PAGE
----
Noon Festival · Confessions of a Queer Arab · Talk & Panel


19:30 - 21:30

Exerzierstr. 14

Admission is free and donations are welcome

*** This event is part of Noon Festival · Queer History Month x Ramadan · be‘kech ***

► Confessions of a Queer Arab
Talk by UNHCR Woman of the Year Shrouk El-Attar, followed by a panel discussion with new citizens* with a background in asylum in Berlin.

THURS, May 30th, 2019
Start: 19:30 h

Join us in welcoming Shrouk El-Attar, UNHCR Woman of the Year, to Noon Festival to share their story about being a queer refugee from Egypt – followed by a panel discussion with other displaced persons from a Queer*, Arabic background.


Moona Moon is a Berlin based poet, speaker, social pedagogue, educator, and empowerment worker. A lover of light, life, and the right kinds of shadows. Her work addresses her experience as a Queer Muslim Woman of Color living in Germany.

· TALK ·

Shrouk El-Attar is an Egyptian LGBT+ Rights Activist, Belly Dancer, and an Engineer who has been living in Wales since 2007. They were forced to claim asylum in the UK following a series of events.

Shrouk was named Young Woman of the Year by the UN refugee agency and was listed by the BBC as one of the top 100 influential women worldwide. Growing up Queer to a Conservative Muslim family in Mubarak’s Egypt is not easy. And when finally thought to have reached safety in the UK, the term “Safety” could not have been further from the truth.

Shrouk’s involvement in the Egyptian LGBT+ scene is undoubtedly dangerous, yet their experience of how the UK treats queer refugees poses new unexpected challenges. Shrouk will share their story about being a queer refugee from Egypt, a country where it is often considered the state’s, the community’s, and the family’s duty to punish LGBT+ individuals for who they are and who they love. They will also reveal information about some of the inhumane treatment queer asylum seekers are often met with at UK’s home office.

*Speaker identifies as non-binary woman who goes by They/Them or She/Her


Haidar Darwish:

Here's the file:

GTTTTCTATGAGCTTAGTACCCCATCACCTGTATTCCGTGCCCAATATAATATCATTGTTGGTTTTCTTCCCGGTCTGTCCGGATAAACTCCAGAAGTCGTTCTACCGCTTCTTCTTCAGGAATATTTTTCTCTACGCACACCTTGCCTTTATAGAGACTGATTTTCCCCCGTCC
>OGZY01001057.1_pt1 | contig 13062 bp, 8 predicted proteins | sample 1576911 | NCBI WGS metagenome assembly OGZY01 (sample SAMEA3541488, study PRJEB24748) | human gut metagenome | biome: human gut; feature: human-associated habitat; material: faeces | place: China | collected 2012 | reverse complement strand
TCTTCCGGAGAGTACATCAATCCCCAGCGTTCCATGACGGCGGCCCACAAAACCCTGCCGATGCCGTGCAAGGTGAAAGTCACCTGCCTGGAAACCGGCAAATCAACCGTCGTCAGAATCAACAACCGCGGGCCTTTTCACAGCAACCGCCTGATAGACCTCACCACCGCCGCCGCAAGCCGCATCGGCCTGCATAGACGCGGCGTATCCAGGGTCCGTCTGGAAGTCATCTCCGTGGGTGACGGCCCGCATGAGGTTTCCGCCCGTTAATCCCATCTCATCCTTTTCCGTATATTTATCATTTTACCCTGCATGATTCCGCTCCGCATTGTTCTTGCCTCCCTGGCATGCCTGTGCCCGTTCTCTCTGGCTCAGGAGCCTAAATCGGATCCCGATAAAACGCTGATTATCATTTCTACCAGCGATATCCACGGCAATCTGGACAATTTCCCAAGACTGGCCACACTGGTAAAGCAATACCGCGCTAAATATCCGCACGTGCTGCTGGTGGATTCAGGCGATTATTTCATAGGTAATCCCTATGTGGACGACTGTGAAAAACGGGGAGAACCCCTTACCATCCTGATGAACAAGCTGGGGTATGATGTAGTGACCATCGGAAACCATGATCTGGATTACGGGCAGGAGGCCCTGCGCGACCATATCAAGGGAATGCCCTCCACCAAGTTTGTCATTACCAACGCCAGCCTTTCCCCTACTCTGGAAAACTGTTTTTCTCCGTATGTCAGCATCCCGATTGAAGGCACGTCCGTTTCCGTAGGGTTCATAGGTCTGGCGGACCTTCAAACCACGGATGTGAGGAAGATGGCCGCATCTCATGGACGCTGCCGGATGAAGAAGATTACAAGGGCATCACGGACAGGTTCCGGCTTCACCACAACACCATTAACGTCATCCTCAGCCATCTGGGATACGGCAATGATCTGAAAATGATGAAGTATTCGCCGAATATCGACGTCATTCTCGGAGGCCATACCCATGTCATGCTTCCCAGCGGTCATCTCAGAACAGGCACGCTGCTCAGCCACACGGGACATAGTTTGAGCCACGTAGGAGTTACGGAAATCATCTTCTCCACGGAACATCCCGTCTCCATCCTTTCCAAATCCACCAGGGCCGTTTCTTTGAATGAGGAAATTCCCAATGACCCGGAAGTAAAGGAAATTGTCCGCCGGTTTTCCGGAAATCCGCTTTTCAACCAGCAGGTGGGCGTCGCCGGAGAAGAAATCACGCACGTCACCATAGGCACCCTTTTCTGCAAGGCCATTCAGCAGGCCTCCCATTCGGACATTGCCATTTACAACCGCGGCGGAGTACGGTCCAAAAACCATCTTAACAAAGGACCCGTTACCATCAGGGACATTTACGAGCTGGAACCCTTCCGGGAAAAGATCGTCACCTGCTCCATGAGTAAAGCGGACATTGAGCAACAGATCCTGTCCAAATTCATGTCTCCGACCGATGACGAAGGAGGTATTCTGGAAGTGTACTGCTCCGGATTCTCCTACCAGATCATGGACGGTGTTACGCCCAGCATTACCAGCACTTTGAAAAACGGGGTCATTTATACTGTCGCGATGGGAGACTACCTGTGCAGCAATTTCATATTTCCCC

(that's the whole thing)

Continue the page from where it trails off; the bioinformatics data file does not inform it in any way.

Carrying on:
The Darvish is a Syrian LGBT+ Activist, a self taught Dancer/Artist, living in Berlin since 2017. After leaving his country he managed in a short period of time to create a reputation out of his passion to dance. Having his mark on the Queer scene of Berlin, volunteering for Potsdam Aids Hilfe, Translating Sex-Ed Workshops at Refugee Camps, working on queer refugee visibility through his performances, breaking boundaries while facing Middle Eastern society. The Darvish was Featured with magazines and articles by Reuters and DW and others, talking about the creative path that he has chosen. Hosting a monthly Mediterranean show along side Judy LaDivina and Co-Organising the biggest Soli-party with Trans and Queer refugees with Olympia Bukkakis, and being part of the Kepler 452b art collective, has given him the opportunity to grow more and develop himself.



7:30pm: Doors Open
8:00pm: Moona Moon performs 3 short pieces.
8:30pm: Shrouki El-Attar presents ‘Confessions of a Queer Arab: My Experience as an LGBT+ Refugee
9:15pm: Break
9:30pm: Panel with Shrouki and guests on queer displacement


This event is free to attend and open to all – donations are strongly recommended, as all proceeds will be going towards Masjid al-Rabia’s Black and Pink Crescent: There will be more information available at the event on the work that the project does, and please feel free to ask our team!

be’kech [anticafé · coworking space · bar] Exerzierstr. 14
13357 Berlin- Wedding
(U8 + U9/ Pankstr., Osloer Str.)


We have no place for sexism, queerphobia, transphobia, any form of racism or discrimination such as anti-Muslim and anti-Jewish racism, and any sort of violent or aggressive behaviour. be’kech is a safe space for all, an open forum for dialogue, criticism and a place where we stand up for each other. If someone/something is bothering you, please approach a member of staff who are here to help!


There are three steps to enter be’kech and the bathrooms are on the lower level. Regrettably, the bathrooms are inaccessible for wheelchair users due to the design of the building.

Whilst the bathrooms are gendered by law, we encourage guests to use whichever facilities they identify with. Bathroom policing will not be tolerated.

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